Robert Clary, the last Hogan’s Heroes star, dies aged 96

Robert Clary, a French-born survivor of Nazi concentration camps during the Second World War who played a tempered prisoner of war on the unbelievable 1960s sitcom Hogan’s Heroes, passed away at the age of 96.

lary died Wednesday night of natural causes at her home in Beverly Hills, California, granddaughter Brenda Hancock said.

“He never let those horrors knock him down,” Ms. Hancock said of Clary’s wartime experiences as a young man.

“He never let them take away the joy in his life. He tried to spread that joy to others through his voice, dance and painting.”

I don’t let hatred overwhelm the beauty in this worldBrenda Hancock, granddaughter of Robert Clary

When he recounted his life to the students, he told them “Never hate,” Ms. Hancock said.

“He didn’t let hate overwhelm the beauty in this world.”

Hogan’s Heroes, in which Allied soldiers in a POW camp defeat their clown German army captors with spying schemes, takes the fight seriously to laugh throughout. took place 1965-71.

The 5ft 1in tall Clary wears a beret and smiles sarcastically as Cpl Louis LeBeau.

Clary is the last surviving original star of the sitcom that includes Bob Crane, Richard Dawson, Larry Hovis and Ivan Dixon as prisoners.

Werner Klemperer and John Banner, who play their captors, were both European Jews fleeing Nazi persecution before the war.

Clary began her career as a nightclub singer and appeared on stage in musicals including Irma La Douce and Cabaret.

After Hogan’s Heroes, Clary’s television work includes the soap operas The Young And The Restless, Days Of Our Lives and The Bold And The Beautiful.


Actor, artist and singer Robert Clary (Chris Pizzello/Invision/AP)

He considers musical theater as a bright spot in his career. He said in a 2014 interview: “I like to go to the theater at 8:15, put on stage makeup and entertain.

He remained silent in public about his wartime experience until 1980, Clary said, when he was provoked to speak out by those who denied or downplayed the Nazi-orchestrated effort to exterminate people. Jewish.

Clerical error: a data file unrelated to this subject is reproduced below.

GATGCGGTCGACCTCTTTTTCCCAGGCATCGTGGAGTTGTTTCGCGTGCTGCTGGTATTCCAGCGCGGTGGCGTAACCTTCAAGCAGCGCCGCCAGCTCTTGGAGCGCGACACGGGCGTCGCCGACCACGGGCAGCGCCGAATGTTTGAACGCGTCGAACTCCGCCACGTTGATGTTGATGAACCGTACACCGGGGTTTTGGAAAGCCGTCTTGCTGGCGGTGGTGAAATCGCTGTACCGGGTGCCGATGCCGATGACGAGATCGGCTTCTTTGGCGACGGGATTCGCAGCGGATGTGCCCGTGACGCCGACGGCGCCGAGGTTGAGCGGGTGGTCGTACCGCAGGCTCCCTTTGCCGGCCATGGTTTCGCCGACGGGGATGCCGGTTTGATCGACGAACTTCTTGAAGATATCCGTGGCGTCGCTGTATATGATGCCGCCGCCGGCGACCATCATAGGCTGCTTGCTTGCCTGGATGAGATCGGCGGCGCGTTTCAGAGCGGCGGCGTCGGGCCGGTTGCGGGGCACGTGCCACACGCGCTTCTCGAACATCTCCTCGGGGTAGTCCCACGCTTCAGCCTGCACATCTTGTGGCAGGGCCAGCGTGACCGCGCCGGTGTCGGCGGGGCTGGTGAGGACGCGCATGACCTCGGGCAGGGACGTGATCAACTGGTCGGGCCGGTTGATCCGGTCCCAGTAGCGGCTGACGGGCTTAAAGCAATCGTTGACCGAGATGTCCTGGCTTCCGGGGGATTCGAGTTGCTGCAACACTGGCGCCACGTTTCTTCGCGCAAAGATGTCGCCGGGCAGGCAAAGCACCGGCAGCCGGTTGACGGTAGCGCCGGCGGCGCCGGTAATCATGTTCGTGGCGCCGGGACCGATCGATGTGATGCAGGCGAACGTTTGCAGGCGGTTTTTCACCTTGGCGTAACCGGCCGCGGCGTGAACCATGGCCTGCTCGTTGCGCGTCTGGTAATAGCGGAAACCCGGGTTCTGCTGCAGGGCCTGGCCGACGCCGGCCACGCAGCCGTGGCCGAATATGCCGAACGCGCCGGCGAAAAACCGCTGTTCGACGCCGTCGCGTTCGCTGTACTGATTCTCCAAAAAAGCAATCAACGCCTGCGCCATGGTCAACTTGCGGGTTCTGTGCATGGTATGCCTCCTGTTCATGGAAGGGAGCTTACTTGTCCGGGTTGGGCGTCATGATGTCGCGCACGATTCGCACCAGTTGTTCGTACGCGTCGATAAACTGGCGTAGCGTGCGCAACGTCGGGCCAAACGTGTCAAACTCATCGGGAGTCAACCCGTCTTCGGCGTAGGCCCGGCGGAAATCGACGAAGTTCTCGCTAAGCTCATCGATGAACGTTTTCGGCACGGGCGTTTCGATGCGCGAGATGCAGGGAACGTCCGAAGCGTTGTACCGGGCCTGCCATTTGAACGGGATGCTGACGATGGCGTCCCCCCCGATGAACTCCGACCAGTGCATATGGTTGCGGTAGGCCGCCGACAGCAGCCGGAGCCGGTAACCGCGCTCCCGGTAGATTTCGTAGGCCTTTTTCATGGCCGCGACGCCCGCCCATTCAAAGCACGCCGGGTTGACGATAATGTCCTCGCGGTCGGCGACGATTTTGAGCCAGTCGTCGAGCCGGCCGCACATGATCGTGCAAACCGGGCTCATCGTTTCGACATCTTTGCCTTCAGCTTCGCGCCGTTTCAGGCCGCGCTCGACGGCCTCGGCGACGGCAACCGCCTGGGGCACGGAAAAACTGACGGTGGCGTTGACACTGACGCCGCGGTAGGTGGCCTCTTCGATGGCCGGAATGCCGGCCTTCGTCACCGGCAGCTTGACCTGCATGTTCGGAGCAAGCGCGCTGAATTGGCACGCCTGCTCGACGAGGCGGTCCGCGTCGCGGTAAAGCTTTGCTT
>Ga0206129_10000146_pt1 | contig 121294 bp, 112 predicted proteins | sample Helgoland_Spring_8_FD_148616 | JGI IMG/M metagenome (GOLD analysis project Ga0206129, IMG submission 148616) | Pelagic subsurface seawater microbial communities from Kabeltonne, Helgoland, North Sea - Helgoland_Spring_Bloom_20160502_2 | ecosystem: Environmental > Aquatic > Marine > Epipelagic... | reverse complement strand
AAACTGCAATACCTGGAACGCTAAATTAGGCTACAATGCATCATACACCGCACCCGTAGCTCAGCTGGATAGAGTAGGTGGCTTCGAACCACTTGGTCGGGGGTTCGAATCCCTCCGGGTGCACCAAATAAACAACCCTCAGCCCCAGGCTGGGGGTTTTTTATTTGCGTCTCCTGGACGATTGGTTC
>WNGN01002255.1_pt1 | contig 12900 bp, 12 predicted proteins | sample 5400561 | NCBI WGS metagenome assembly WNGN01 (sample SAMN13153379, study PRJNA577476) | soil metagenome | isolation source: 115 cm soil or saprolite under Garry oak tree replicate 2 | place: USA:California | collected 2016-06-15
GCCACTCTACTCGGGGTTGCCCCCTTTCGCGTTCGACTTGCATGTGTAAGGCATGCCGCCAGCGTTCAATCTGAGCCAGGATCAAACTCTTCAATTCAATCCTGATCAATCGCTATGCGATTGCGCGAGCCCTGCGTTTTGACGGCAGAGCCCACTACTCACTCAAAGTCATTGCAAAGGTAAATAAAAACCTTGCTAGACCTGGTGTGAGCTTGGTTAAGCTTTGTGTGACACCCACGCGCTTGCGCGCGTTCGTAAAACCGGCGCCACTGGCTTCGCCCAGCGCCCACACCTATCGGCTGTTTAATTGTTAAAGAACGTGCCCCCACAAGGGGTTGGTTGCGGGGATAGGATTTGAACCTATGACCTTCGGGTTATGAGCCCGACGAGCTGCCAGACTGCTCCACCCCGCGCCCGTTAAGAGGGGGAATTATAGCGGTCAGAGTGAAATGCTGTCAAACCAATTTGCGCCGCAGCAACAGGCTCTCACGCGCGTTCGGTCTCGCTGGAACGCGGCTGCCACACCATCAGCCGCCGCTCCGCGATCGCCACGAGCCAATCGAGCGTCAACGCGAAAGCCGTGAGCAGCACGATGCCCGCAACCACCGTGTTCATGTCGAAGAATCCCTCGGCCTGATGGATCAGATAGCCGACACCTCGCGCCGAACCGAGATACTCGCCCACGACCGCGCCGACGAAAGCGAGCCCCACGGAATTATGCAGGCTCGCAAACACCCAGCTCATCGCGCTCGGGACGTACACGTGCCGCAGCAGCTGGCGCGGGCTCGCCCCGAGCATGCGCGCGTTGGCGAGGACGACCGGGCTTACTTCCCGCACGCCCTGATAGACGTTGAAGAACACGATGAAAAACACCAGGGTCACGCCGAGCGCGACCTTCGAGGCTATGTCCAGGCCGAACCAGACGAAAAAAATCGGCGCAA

A documentary about Clary’s childhood and the horrifying years at the hands of the Nazis, Robert Clary, A5714: A Memoir Of Liberation, was released in 1985. Arms of the prisoners in the concentration camp. center is tattooed with an identification number, with A5714 being Clary’s lifelong mark.

He told The Associated Press in a 1985 interview: “They wrote books and articles in magazines that denied the Holocaust, mocking the six million Jews — including a million and a half children — who died in the war. gas chamber and oven.

12 of his immediate family members, his parents and 10 siblings, were killed during the Nazis, Clary wrote in a biography posted on his website.

In 1997, he was among dozens of Holocaust survivors whose portraits and stories were included in The Spirit of Victory, a book by photographer Nick Del Calzo.

Clary said in an interview at the time: “I beg the next generation not to do what people have been doing for centuries – hate people for their skin, the shape of their eyes, or their religious preferences. surname.

Retiring from her acting career, Clary remains in good health and is busy with her family, friends and painting business.

No one knew where we were going. We are no longer humanRobert Clary

Robert Widerman was born in Paris in March 1926, the youngest of 14 children. He was 16 years old when he and most of his family were captured by the Nazis.

In the documentary, Clary recalls a happy childhood until he and his family were forced out of their Paris apartment and put into a crowded cattle truck that took them to a concentration camp.

“Nobody knows where we’re going,” Clary said. “We’re not human anymore.”

After 31 months of imprisonment in many concentration camps, he was freed by the US military from the Buchenwald death camp. His youth and ability to work kept him alive, Clary said.

Returning to Paris, where he reunited with his two sisters who had escaped the death camp, Clary worked as a singer and recorded songs that became famous in America.

After arriving in the United States in 1949, he moved from club dates and recording to Broadway musicals, including New Faces Of 1952, and then cinema. He appeared in films including 1952’s Thief Of Damascus, 1963’s A New Kind Of Love, and 1975’s The Hindenburg.

He doesn’t feel uncomfortable with comedy on Hogan’s Heroes despite the tragedy of his family’s brutal war experience.

“It’s completely different. I know they (prisoners) had a terrible life, but compared to the concentration camps and gas chambers it was like a vacation.”

Clary married Natalie Cantor, the daughter of singer-actor Eddie Cantor, in 1965. She died in 1997. Robert Clary, the last Hogan’s Heroes star, dies aged 96

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